Electron / Photon CAN Bus Question - NMEA 2000


I’m a maker working on a project that requires my microcontroller to interface with a CAN bus and send the data to the cloud. I have a variety of MCUs and dev boards in my possession, but using the Electron would be ideal due to the in-built cellular comms and CAN pins. I’m not sure if this will work though because I’m dealing with a variation of the NMEA 2000 network, which is built on top of a traditional CAN Bus for industrial purposes.

According to the documentation, I know that I’ll have to add a transceiver before connecting the CAN bus to the Electron. In the code, it looks like extended frames are supported, which is necessary for J1939 / NMEA 2000. I’ve also seen arduino libraries for NMEA2000, but I am unsure as to how well they’d port into the Particle ecosystem.

Has anyone successfully interfaced with NMEA 2000 / J1939 systems with their Photons / Electrons?


Yes, CANbus has been done, so extending it to NMEA2000 should be realistically achievable.

Take a look at Carloop:
Some of the creators of Carloop work at Particle in their day job, so that is a very reliable example.

The Carloop hardware design (including a transceiver) and the firmware library are all available on GitHub.

The Carloop is designed as an automotive-style diagnostic device, so it does not need termination of the CANbus. In your case, you will have to determine what termination you may need on the CANbus.

The Carloop library makes it easy to implement CANbus messaging, and the forums at community.carloop.io have discussion of what it takes to use the extended frames (29-bit if I recall correctly). You can build the protocol you need to use on top of the CAN messages.


With the interface working, canboat might be helpful.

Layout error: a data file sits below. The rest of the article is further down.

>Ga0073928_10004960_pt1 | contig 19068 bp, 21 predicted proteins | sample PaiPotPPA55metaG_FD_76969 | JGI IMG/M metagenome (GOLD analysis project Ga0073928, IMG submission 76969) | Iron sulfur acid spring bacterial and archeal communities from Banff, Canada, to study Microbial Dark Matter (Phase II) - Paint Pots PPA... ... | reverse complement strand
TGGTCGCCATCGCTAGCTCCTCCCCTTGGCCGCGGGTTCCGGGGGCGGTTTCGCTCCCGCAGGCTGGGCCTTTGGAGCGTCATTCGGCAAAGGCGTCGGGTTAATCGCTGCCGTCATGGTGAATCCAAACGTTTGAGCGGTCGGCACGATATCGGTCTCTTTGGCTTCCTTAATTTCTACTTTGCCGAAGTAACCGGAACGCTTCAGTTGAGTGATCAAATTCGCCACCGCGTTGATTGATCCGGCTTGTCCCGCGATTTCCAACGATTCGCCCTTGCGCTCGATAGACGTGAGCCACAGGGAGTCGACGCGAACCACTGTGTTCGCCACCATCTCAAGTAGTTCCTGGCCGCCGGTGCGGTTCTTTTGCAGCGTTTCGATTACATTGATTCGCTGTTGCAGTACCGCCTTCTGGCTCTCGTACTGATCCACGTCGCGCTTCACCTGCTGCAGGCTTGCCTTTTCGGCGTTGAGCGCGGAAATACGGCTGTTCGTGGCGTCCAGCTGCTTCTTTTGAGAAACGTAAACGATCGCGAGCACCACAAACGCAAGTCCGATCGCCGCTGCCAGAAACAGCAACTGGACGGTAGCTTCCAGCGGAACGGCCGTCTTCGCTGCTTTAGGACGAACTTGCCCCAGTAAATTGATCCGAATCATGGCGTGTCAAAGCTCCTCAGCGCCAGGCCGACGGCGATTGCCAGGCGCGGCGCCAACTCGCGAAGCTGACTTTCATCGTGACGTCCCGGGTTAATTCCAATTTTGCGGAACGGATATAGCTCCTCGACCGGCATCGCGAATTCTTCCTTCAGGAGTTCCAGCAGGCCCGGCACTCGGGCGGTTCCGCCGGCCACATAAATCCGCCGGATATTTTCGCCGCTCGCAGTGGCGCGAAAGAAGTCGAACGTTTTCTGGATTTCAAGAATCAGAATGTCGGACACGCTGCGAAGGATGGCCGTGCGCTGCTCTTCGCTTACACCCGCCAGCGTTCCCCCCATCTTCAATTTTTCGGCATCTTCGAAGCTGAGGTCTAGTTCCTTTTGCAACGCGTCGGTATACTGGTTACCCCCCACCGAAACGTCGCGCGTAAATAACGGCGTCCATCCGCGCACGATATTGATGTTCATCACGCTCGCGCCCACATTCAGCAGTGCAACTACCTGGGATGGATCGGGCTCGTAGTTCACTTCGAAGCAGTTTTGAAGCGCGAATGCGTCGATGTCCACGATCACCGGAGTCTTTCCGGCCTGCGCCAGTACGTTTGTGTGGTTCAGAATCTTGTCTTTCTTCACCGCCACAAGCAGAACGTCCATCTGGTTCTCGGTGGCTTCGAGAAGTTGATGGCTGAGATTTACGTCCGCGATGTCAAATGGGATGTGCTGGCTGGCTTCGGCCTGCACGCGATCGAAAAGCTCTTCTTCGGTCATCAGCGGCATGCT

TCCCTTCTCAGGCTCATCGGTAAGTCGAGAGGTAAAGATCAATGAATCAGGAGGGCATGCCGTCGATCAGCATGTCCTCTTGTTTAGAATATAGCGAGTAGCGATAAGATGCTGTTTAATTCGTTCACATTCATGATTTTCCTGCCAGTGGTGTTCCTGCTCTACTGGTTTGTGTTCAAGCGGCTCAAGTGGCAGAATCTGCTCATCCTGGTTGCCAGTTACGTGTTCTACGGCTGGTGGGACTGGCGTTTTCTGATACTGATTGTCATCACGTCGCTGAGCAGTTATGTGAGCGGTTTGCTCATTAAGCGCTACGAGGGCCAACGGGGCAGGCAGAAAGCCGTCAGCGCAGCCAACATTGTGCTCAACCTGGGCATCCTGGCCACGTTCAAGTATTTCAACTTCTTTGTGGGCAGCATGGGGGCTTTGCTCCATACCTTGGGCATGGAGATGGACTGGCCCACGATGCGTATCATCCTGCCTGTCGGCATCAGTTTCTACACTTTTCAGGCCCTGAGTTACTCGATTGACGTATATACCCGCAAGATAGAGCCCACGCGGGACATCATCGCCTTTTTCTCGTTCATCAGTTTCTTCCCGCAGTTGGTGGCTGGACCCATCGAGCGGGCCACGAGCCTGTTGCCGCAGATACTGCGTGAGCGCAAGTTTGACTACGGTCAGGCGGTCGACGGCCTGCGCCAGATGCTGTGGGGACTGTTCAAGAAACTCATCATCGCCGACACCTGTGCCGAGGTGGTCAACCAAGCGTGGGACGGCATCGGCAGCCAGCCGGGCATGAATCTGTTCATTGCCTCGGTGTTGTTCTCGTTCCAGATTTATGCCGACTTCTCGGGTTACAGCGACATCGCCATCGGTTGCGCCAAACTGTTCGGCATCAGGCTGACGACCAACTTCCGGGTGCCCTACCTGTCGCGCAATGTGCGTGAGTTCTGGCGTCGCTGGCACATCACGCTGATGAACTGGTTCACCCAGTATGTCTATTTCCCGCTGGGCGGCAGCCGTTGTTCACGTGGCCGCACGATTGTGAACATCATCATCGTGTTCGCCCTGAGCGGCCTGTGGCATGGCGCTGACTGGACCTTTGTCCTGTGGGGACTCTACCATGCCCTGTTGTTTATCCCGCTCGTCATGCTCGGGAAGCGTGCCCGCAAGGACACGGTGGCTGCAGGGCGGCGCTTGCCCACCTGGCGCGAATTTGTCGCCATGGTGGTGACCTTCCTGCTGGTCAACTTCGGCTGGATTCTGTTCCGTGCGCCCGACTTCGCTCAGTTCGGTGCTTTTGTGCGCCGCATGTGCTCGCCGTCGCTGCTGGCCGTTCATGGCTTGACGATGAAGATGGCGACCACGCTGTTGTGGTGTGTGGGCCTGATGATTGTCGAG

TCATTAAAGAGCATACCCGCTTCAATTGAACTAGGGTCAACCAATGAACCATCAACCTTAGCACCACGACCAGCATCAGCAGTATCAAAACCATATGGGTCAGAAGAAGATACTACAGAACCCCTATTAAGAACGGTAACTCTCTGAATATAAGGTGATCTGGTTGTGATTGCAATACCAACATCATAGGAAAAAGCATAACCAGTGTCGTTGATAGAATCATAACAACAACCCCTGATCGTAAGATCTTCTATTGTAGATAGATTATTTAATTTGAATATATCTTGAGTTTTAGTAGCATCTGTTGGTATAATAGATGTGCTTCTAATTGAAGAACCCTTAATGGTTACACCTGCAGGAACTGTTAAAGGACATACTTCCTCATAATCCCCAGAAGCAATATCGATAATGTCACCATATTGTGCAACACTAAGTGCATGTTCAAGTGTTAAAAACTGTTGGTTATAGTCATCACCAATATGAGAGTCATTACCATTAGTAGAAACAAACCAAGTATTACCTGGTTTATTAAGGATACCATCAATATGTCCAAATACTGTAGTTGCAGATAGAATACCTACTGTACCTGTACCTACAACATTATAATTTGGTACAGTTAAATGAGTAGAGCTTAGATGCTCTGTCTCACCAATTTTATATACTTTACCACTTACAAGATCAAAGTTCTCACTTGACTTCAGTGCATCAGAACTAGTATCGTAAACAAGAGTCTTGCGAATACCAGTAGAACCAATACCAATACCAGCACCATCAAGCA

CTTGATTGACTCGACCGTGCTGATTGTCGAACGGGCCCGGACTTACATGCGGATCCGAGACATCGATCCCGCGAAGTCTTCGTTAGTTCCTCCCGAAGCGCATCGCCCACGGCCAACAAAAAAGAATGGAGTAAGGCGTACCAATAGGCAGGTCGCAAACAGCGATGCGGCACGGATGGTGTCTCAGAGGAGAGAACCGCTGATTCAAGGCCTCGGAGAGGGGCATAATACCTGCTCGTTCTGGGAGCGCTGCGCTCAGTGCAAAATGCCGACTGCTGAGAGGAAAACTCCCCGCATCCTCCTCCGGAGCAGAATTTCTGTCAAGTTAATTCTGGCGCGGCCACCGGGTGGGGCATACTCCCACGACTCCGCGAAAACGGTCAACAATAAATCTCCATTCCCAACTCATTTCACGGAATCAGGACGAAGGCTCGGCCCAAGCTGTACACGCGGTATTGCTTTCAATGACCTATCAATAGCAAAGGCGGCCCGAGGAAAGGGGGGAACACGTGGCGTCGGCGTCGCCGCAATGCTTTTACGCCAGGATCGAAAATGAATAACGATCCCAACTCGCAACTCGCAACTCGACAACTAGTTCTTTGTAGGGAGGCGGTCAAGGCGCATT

I just realized one more important factor. J1939 is the specification used for heavy equipment. This runs on 24 volts!

Carloop is designed for general automotive and runs on 12 volts!
It has the appropriate Type A OBD connector for 12V.
WARNING: You cannot plug Carloop into 24V … you will smoke it.
Many equipment manufacturers do not follow the specification, they are supposed to (but do not) use a Type B OBD connector for 24V applications to prevent accidental mismatch.
More on connectors here:

If you copy the Carloop design, you will need to replace the power regulation, all the circuit protection and the OBD connector with an appropriate 24V design. While not trivial, it should not be too difficult to do, but you should be aware that you need to do it.

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Thanks @cyclin_al & @WoobaGooba for the info! It seems like we might be able to integrate the Electron into our industrial system using RS232 instead of CAN, which will be a simpler solution for our first revision.

A small correction/clarification to cyclin_al’s post for any future readers: J1939 is independent of system supply voltage - the CAN voltage levels are the same regardless of whether the system is 12V or 24V. Sure, the carloop might not survive if somehow powered from 24V - but the CAN signals should not normally see more than 5V on either line. The J1939 spec does not call for an OBD port at all - but there are some fairly standard “diagnostic” connectors used (such as Deutsch) - a search for “j1939 diagnostic connector pinout” gives some ideas of what is out there.

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